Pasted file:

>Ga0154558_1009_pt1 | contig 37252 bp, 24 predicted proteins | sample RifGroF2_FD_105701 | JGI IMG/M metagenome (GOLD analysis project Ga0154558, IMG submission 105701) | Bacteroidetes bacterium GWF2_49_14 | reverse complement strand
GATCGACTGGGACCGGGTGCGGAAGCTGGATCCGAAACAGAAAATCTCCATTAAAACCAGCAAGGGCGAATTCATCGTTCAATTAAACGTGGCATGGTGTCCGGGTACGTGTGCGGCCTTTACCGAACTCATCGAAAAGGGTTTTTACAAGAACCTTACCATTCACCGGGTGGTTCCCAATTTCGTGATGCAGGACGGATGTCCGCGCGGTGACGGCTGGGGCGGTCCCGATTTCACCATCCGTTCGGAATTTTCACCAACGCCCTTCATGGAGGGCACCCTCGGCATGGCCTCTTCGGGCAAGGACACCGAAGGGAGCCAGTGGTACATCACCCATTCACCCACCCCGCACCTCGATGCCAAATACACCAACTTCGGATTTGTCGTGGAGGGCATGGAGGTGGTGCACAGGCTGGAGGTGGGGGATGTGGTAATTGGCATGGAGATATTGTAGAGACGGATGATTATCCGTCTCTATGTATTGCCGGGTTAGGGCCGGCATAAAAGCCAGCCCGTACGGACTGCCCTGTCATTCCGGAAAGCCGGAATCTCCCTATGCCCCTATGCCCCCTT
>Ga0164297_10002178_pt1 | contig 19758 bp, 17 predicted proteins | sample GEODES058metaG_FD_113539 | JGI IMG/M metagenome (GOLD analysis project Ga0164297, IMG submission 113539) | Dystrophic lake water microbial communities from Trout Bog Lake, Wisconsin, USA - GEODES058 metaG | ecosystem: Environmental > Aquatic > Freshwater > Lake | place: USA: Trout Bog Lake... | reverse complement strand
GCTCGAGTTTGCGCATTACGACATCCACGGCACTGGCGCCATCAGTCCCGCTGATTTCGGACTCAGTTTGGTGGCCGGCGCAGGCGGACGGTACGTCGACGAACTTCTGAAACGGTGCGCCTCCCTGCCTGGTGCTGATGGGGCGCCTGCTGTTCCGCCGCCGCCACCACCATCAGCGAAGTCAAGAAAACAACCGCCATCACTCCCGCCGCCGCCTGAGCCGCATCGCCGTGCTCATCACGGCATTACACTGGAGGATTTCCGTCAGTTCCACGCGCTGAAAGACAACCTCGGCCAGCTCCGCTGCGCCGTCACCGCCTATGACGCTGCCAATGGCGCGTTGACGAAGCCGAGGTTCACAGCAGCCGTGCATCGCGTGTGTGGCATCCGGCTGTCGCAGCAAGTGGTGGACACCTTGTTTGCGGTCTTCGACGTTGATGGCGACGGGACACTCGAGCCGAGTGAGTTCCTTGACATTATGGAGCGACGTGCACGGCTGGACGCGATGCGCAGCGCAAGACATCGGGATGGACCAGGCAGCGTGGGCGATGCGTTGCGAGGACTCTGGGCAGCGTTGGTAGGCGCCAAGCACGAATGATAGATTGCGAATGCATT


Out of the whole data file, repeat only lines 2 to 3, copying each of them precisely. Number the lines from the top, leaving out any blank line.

GATCGACTGGGACCGGGTGCGGAAGCTGGATCCGAAACAGAAAATCTCCATTAAAACCAGCAAGGGCGAATTCATCGTTCAATTAAACGTGGCATGGTGTCCGGGTACGTGTGCGGCCTTTACCGAACTCATCGAAAAGGGTTTTTACAAGAACCTTACCATTCACCGGGTGGTTCCCAATTTCGTGATGCAGGACGGATGTCCGCGCGGTGACGGCTGGGGCGGTCCCGATTTCACCATCCGTTCGGAATTTTCACCAACGCCCTTCATGGAGGGCACCCTCGGCATGGCCTCTTCGGGCAAGGACACCGAAGGGAGCCAGTGGTACATCACCCATTCACCCACCCCGCACCTCGATGCCAAATACACCAACTTCGGATTTGTCGTGGAGGGCATGGAGGTGGTGCACAGGCTGGAGGTGGGGGATGTGGTAATTGGCATGGAGATATTGTAGAGACGGATGATTATCCGTCTCTATGTATTGCCGGGTTAGGGCCGGCATAAAAGCCAGCCCGTACGGACTGCCCTGTCATTCCGGAAAGCCGGAATCTCCCTATGCCCCTATGCCCCCTT
>Ga0164297_10002178_pt1 | contig 19758 bp, 17 predicted proteins | sample GEODES058metaG_FD_113539 | JGI IMG/M metagenome (GOLD analysis project Ga0164297, IMG submission 113539) | Dystrophic lake water microbial communities from Trout Bog Lake, Wisconsin, USA - GEODES058 metaG | ecosystem: Environmental > Aquatic > Freshwater > Lake | place: USA: Trout Bog Lake... | reverse complement strand